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Wednesday, May 16, 2001
Are you ready to be yelled at?
By KAORI SHOJI
To see "Men of Honor" (released in Japan as "The Diver") is to walk into one of those bars where the clientele is mostly male (but not gay), full of the type of guys who spit on the floor while playing pool. To cut any ice in a place like this, one must be either: 1) Tommy Lee Jones; 2) Russell Crowe; or 3) Robert De Niro -- someone with thick forearms and a dense torso, a loud voice and bad clothes. So it's probably a good thing Robert De Niro is in this movie.
He plays a pipe-sucking, bourbon-swilling Navy master diver with a sadistic streak so obvious it glows in the dark. You're going to see him cause offense and strut his machismo, and you're going to hear a lot of yelling. It's just like being in one of those bars, so remember to bring a flask of whiskey.
Directed by George Tillman Jr. (who wrote the screenplay for "Soul Food"), "Men of Honor" is based on the story of Carl Brashear, the U.S. Navy's first black master diver. Brashear grew up on a small farm in Kentucky and enlisted in the Navy when he was 17. His hopes of a bright and heroic career were shattered when he was faced with the reality of flipping burgers in the cook's quarters where all "coloreds" were confined.
Brashear, however, refused to back down and was finally admitted into diving school. At the peak of his career, he had an accident that deprived him of a limb but that didn't stop him from reinstatement to active duty. He worked with a prosthetic leg for the next nine years before retiring in his 50s.
Cuba Gooding Jr. plays Brashear with uncharacteristic understatedness, which proves quite effective. The contrast between his character and that of his Naval Chief Billy Sunday (De Niro) is stark and occasionally even crude. Brashear is quiet, logical, patient and persevering. Sunday is a brash braggart who so easily loses control one wonders how he ever took up diving (a skill that calls for a good deal of calm) in the first place. But then, perhaps that's just De Niro.
Watch for the scene where Sunday busts a lung doing some deep-sea salvaging, wakes up in the hospital and is told he can never dive again. Enraged, Sunday immediately gets up and starts whacking orderlies over the head with bedpans, yelling the whole time -- "Raging Bull" all over again. This is not a man with a severe lung injury; this is a man who can take six bullets and be home in time for dinner.
This is the kind of boss Brashear must endure, if he is to graduate from Naval Diving School and break away from a lifelong career of menial labor. But it's clear that Chief Sunday is going to make things plenty hard. He tapes a sign on Brashear's bed: "We're gonna drown you, nigger." Sunday also does things like wake Brashear up at 2 a.m. with a water hose, drag him out of bed and dunk his head in a huge vat, yelling all the while.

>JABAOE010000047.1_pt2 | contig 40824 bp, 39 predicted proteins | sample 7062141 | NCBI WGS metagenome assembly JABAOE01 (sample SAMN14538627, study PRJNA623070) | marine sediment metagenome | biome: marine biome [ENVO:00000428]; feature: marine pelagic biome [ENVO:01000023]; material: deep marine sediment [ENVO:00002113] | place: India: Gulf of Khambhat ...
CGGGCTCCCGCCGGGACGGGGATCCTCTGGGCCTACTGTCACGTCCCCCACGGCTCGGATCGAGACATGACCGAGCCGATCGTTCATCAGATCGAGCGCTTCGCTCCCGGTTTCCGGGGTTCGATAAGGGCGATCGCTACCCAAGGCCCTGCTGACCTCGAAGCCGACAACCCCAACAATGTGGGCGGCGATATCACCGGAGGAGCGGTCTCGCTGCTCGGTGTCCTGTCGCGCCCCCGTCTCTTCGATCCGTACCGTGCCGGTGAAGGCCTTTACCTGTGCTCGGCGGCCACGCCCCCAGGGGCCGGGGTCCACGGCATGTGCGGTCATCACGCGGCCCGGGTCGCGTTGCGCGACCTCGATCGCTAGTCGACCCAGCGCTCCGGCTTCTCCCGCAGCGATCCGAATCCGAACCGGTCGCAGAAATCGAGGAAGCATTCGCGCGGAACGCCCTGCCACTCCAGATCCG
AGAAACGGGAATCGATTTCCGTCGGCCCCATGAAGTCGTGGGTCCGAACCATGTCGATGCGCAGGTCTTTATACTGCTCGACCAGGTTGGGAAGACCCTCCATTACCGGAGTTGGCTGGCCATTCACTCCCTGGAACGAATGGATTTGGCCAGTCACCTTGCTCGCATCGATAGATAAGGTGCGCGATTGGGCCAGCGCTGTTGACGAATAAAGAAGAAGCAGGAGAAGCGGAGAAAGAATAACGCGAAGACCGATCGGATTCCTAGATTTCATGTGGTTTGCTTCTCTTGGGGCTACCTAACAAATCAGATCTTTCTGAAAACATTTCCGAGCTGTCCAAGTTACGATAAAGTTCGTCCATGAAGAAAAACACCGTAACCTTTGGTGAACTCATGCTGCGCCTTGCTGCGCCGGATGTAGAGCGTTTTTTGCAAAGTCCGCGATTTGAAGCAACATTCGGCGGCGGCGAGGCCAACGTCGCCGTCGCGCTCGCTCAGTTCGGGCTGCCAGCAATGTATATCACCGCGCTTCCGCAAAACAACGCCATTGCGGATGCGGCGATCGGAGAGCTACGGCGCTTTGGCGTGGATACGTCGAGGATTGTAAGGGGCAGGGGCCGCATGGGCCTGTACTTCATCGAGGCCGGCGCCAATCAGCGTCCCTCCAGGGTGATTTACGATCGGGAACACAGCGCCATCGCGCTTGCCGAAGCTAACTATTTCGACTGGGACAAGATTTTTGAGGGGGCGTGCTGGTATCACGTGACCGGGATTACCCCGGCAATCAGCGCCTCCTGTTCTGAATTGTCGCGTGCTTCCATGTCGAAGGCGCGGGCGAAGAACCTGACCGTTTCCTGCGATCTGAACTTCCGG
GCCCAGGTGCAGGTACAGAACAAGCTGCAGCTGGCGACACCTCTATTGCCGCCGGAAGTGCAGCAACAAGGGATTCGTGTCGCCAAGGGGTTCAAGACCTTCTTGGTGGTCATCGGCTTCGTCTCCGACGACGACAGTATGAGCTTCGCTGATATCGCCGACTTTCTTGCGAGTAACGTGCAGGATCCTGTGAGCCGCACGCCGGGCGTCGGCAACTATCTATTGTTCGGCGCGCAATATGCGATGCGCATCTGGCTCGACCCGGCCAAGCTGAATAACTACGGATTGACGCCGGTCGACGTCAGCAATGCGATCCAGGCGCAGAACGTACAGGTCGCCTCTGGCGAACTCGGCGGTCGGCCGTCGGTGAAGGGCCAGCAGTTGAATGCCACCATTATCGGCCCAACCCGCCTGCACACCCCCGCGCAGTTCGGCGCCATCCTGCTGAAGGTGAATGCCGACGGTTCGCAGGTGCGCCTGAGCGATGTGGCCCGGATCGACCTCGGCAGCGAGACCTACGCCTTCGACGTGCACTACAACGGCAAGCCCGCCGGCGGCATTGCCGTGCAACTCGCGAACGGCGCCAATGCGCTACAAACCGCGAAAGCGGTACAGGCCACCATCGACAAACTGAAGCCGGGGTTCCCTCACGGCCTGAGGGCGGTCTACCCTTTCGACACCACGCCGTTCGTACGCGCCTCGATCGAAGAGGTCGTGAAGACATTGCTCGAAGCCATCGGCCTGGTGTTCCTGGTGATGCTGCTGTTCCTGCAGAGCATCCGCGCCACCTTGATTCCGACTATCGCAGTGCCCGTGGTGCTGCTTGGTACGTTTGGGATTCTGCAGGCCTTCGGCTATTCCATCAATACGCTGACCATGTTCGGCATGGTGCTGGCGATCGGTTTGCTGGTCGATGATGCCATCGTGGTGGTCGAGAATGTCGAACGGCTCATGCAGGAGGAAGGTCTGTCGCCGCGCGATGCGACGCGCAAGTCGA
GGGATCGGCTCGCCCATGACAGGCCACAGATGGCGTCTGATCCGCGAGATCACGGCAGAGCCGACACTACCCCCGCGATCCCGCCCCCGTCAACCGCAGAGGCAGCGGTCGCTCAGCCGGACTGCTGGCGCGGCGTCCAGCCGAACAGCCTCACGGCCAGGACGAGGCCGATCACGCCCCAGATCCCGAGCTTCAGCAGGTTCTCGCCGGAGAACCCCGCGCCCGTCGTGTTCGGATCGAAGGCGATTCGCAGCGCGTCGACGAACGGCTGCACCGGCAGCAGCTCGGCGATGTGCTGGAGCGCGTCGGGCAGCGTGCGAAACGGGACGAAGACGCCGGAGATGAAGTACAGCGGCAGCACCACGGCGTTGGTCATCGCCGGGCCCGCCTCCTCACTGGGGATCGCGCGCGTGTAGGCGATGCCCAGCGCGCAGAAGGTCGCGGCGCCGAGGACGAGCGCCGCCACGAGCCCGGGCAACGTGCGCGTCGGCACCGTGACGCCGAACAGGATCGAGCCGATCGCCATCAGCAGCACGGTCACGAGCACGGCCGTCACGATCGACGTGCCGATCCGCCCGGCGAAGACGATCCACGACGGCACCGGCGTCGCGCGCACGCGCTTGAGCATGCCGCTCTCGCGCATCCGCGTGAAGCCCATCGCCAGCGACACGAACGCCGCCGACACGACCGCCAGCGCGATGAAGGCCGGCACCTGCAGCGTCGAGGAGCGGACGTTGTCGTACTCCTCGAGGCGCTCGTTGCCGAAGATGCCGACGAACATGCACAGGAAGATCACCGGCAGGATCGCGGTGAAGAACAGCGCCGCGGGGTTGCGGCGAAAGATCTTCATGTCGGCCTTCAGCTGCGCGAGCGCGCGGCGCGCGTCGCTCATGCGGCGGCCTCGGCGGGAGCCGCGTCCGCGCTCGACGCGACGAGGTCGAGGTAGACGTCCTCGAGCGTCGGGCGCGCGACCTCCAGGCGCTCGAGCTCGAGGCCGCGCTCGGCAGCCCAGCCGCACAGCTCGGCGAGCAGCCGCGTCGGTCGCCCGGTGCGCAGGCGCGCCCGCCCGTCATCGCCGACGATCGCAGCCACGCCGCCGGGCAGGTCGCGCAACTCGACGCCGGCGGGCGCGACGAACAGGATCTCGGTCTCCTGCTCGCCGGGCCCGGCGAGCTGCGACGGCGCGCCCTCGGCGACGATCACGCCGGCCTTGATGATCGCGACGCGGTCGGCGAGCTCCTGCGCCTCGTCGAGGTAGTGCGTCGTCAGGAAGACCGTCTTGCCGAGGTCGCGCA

But such antics just make Brashear better and stronger. He turns out to be the best diver on the entire base and, of course, this pisses the hell out of Sunday. At the same time, though, he feels a grudging admiration for this boy who refuses to quit. Brashear, for his part, knows that Sunday is the only one who shares his passion for diving excellence. Deep down, the pair have an understanding. On the surface, it's all racism and animosity.
Apart from the buzz resulting from the psychology, "Men of Honor" is an enlightening two hours of what it meant to be a diver before the days of wet suits and oxygen tanks. Men went underwater outfitted in gear that weighed 90 kg and helmets of brass or copper that screwed around the head like a vice. Air was transported through thick, cumbersome hoses that easily snagged on underwater debris and were just as easily snapped.
As Sunday so eloquently pointed (yelled) out: "If a navy diver is lucky, he will die young 200 feet [60 meters] underwater, for that is the closest he will ever get to being a hero. Hell, I don't know why anyone would want to be a navy diver!"
If Tillman and screenwriter Scott Marshall Smith made mistakes, it was in their attempt to fit the film into the marketing mode of "something for everyone." Meaning: femmes. Brashear's wife (Aunjanue Ellis) and Sunday's wife (Charlize Theron) both have little screen-time and come across as women left in the lurch by their husbands' ambitions, in spite of the little incidents that try to underscore their strength, independence, political correctness. Meaning: big yawns.
Hey, if you're gonna make a movie called "Men of Honor," then stick to men and men's issues and "don't sissy out, you hear me, boy?"
This closing shot was brought to you by: Mr. De Niro.